(MENAFN- Khaama Press) On Monday, an Afghan Woman, Ms. Lailuma Sadid, was honoured with the prestigious international Henry Le Fontaine“Humanism” award for defending human and women's rights.
In a distinguished ceremony held at the City Hall of Brussels, Ms Lailuma Sadid was honored with the prestigious international Henry Le Fontaine“Humanism” award for her exceptional efforts in championing human rights and women's rights.
The event was graced by the presence of numerous political figures, members of parliament, and representatives from a wide spectrum of political parties, signifying the significance of her contributions to these vital causes.
As she wrote to her social media platform X,“The prestigious international Henry Le Fontaine“Humanism” award for defending human rights and women's rights in Belgium was presented to Ms. Lailuma Sadid in the City Hall of Brussels in the presence of dozens of political figures, members of parliament, and representatives of various parties.”
Lailuma Sadid's receipt of the Henry Le Fontaine“Humanism” award is a testament to her remarkable dedication and impact on human rights and women's rights advocacy within Belgium.
Lailuma Sadid, a former diplomat at the Islamic Republic of Afghanistan Embassy in Belgium, was pivotal in managing NATO affairs. Her expertise in NATO matters was honed through attendance at NATO Training courses and as a speaker at various events held at NATO Headquarters in Brussels and in countries like the Netherlands, Germany, Estonia, and Azerbaijan.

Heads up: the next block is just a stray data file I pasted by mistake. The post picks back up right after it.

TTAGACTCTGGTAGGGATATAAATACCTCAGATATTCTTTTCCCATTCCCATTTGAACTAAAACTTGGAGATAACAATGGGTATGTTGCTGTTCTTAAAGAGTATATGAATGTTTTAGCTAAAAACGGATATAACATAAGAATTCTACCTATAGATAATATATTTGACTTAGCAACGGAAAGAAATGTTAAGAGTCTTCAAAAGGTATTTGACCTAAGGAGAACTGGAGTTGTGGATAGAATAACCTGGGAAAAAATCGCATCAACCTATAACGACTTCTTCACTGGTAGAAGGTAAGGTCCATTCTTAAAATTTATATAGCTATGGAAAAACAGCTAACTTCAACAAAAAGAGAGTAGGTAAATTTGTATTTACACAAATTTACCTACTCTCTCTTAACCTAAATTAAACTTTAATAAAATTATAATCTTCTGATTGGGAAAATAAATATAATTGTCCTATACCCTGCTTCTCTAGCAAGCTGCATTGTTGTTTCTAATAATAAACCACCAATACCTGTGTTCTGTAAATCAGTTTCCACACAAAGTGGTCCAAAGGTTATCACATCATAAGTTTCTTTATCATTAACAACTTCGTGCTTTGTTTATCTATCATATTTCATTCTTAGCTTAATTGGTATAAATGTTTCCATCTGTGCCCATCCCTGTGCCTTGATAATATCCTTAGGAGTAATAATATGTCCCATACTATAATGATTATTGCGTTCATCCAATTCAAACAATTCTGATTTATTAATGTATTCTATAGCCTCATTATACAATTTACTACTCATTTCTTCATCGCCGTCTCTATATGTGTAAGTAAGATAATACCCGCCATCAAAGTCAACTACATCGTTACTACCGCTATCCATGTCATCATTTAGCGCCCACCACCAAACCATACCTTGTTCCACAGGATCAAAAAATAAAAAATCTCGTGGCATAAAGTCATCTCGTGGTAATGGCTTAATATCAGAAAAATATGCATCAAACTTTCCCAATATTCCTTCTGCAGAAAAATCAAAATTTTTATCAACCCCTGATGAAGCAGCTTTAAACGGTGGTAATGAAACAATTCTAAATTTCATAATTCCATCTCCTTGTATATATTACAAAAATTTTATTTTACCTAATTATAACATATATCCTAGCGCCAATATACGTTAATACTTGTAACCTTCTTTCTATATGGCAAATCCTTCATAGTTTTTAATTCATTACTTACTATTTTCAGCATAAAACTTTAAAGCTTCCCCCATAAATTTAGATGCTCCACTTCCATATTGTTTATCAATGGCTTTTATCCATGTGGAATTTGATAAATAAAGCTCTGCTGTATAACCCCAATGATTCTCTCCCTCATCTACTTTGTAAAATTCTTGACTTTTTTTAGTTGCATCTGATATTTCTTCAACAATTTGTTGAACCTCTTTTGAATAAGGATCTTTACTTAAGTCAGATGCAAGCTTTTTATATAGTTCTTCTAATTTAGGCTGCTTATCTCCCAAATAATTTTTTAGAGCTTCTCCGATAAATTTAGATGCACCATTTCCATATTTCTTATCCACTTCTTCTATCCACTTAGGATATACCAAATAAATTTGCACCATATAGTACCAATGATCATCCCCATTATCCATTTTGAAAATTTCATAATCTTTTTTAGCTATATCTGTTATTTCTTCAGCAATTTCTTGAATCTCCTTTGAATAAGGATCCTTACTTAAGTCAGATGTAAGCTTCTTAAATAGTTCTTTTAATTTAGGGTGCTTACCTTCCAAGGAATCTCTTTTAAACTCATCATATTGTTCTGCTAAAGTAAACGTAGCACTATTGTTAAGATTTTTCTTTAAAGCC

Before her diplomatic role, Sadid also made significant contributions as a Political Reporter for Pajhwok News Agency, where she covered notable events such as the London Conference in 2006 and the Lisbon Summit in 2010, showcasing her commitment to international diplomacy and journalism.
Henri La Fontaine, a prominent 20th-century pacifist born in Brussels, was the first socialist to win the Nobel Peace Prize. He began as a lawyer, advocating for women's rights, equality, and universal suffrage. An authority in international law, he taught for nearly five decades, founded international cooperation organizations, and ventured into politics, serving in the Belgian Senate.
La Fontaine's enduring legacy lies in his dedication to international peace, notably as President of the International Peace Bureau for 36 years, and his advocacy for an international court of justice, though he didn't witness its establishment.
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